When Susan and Sharon decide to become one another, it brings up a lot of interesting questions about identity and how we define ourselves. As identical twins, the physical similarities are striking—Sharon cuts her hair to look like Susan, and it becomes impossible to tell them apart. But the girls are smart enough to know that looks alone won’t fool their parents and grandparents—they take their roles seriously, committing like method actors, with Sharon biting her nails because Susan does, and Susan putting on a Boston accent to sound more like her sister. It is fascinating watching them freak out over each other’s clothes, figuring out what they’re going to wear when they go “home,” and try living as someone else for a while. They need to learn everything about each other—the names of everyone they know, the layouts of their houses, the kind of vocabulary to use or avoid. The twins are quite different in many ways, but the more they observe each other, the more effortless their switch seems. The Parent Trap is an interesting study of nature versus nurture—here are these two people with identical DNA who live very different lives, due to the influences around them, and yet still feel connected to one another. I always loved the idea of pulling something, in Susan’s words, “so crazy that it might work,” off like this in real life. The whole idea of identity—that how we dress, act, speak, even details we think people may not notice about us, like bitten nails and gum chewing, is fascinating, and as a kid I wanted a chance to try it myself, to be a version of me that came with some sort of directions, some idea of how other people perceived me and how best to play along.
Beyond all the psychological intrigue, this movie is marvelous and the best for several reasons. One is the aesthetic: 1961 summer camp, followed by 1961 California and 1961 Boston, where the girls respectively travel after making their “switch,” and deciding to try on each other’s lives. The sets are killer and the wardrobe is to die for, specifically everything worn by Maureen O’Hara, who plays the twins’ mother, Maggie, and has the greatest Technicolor-red hair. Mid-movie, Maggie gets a makeover that I swear is still the best movie makeover of all time—you can actually see her confidence levels shoot up just from a touch of makeup and new outfits. The clip isn’t online, but look at this green suit! Too good:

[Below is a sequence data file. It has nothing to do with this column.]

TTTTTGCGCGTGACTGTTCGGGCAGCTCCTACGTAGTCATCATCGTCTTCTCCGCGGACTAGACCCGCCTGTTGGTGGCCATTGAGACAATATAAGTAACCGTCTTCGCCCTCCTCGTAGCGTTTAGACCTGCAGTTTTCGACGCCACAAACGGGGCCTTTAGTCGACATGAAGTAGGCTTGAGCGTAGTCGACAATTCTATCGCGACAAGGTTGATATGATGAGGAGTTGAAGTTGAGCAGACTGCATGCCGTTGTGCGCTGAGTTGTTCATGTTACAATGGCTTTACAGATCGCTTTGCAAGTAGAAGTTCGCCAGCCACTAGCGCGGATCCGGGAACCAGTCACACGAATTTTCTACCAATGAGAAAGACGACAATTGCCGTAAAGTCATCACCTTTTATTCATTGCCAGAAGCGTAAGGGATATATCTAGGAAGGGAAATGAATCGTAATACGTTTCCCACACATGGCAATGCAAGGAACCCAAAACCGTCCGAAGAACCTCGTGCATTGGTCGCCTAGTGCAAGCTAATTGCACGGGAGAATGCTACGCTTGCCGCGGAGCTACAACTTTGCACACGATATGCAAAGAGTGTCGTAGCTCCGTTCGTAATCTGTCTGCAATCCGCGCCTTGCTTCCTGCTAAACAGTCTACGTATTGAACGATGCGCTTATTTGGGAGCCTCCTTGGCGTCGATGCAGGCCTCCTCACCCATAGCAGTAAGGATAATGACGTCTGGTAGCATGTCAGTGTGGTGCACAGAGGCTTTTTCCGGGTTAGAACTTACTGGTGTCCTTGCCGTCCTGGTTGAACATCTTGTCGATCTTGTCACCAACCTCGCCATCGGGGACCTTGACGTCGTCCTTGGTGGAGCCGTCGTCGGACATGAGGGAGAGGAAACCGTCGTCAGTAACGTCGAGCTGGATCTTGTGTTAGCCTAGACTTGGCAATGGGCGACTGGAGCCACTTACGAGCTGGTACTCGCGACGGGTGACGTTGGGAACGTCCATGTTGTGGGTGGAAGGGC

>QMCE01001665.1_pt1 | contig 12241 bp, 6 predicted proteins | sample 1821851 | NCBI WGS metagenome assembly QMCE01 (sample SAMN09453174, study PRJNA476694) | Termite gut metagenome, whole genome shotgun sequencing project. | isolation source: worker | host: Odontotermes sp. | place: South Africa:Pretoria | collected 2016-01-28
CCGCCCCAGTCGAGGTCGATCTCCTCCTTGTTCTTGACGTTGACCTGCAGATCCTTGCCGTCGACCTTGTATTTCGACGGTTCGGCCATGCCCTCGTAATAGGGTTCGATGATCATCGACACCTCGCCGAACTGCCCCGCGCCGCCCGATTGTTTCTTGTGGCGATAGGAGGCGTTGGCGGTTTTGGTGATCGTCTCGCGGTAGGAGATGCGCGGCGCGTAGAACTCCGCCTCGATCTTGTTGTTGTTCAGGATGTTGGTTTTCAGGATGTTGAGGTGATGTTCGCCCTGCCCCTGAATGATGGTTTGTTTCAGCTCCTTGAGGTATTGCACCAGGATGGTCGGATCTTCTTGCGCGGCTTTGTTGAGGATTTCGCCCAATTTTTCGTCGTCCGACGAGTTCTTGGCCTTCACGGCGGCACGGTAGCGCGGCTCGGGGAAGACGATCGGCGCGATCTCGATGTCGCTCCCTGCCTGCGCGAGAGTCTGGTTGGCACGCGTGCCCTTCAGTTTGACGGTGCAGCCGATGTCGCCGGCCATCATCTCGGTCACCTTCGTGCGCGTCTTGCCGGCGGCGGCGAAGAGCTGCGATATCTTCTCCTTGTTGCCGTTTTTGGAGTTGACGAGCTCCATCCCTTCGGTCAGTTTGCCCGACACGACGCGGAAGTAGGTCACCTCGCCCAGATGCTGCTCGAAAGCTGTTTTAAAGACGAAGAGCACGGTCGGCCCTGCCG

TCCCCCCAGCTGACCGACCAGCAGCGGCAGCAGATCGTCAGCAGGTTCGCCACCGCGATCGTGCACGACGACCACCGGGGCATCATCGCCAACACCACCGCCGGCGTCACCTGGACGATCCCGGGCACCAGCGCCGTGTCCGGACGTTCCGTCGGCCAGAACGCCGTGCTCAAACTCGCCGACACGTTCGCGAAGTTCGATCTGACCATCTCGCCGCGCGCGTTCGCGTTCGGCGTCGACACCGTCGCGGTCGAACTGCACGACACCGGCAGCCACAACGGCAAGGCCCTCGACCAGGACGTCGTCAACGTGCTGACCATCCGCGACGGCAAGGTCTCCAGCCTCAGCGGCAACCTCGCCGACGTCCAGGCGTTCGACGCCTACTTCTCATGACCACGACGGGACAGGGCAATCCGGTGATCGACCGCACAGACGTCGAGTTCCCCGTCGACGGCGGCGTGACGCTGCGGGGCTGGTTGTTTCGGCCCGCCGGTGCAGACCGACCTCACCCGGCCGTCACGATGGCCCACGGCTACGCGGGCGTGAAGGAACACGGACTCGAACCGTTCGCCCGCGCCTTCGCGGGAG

Susan and Sharon also have pretty rad clothes, representing the latest trends of both East and West Coast teenagers of 1961. Their tweed suits, sunshine-yellow dresses, and cropped haircuts make the movie an interesting time capsule and definitely Secret Style Icon potential:
The supporting cast is fantastic: Verbena, Susan’s nosy maid who “never says a word, not one word,” the twins’ grandparents, who have strong Emily and Richard Gilmore vibes due to their Bostonian properness and tendency to view manners and decorum as paramount to all else; and, most notably, the film’s central villain, Vicki, a gold-digging snob who wants to marry the twins’ father and send Susan off to boarding school. Vicki is so mean and so terrible that she’s kind of the greatest, if you know what I mean. She says things like, “Oh, honey, don’t you play with the big girls. You’ll be in way over your head,” and disdainfully refers to the girls as “pet.” You love to hate her, and the movie makes no attempt to make you feel any kind of sympathy for her (or her meddling mother, also loathsome). She is, in that way, a classic Disney villain—cold-hearted and selfish and beautiful, the destroyer of happy families, only looking out for herself. She’s fake and stuck-up and maybe my favorite character in the film because of how purely villainous she is. (And her wardrobe is also pretty stellar—so many great dresses and killer accessories).
There are very few perfect movies out there, and though this one has obvious flaws (kind of messed up to separate your kids for 13 years and not tell them the other one exists, no?), it’s such a goofy, romantic story that you can’t help but get sucked in—I love the idea of long-lost twins, of getting divorced parents to fall back in love, of recreating a family you didn’t even know you had. As a kid, I daydreamed about going to sleep-away camp, where I, too, would meet a long-lost twin and get to switch identities for a few weeks. The idea that there was another me—a better me, I thought, with better clothes and a horse in California, like Susan’s—was comforting, especially on the days when I didn’t like myself very much. And the idea of trying to pull something like that off—being such a good actress that I could fool my own parents—was thrilling. There’s also something sweet in the idea that long-lost loves can still reconnect, that families can piece themselves together after being torn apart, and that there may be someone on this Earth walking around who is basically our twin—if not in actuality, maybe in spirit—that hopes to someday meet us too. To believe in serendipity (also the name of the twins’ camp cabin is to believe that fate can bring us the happiest surprises, and nothing could be greater—say hey, alligator! ♦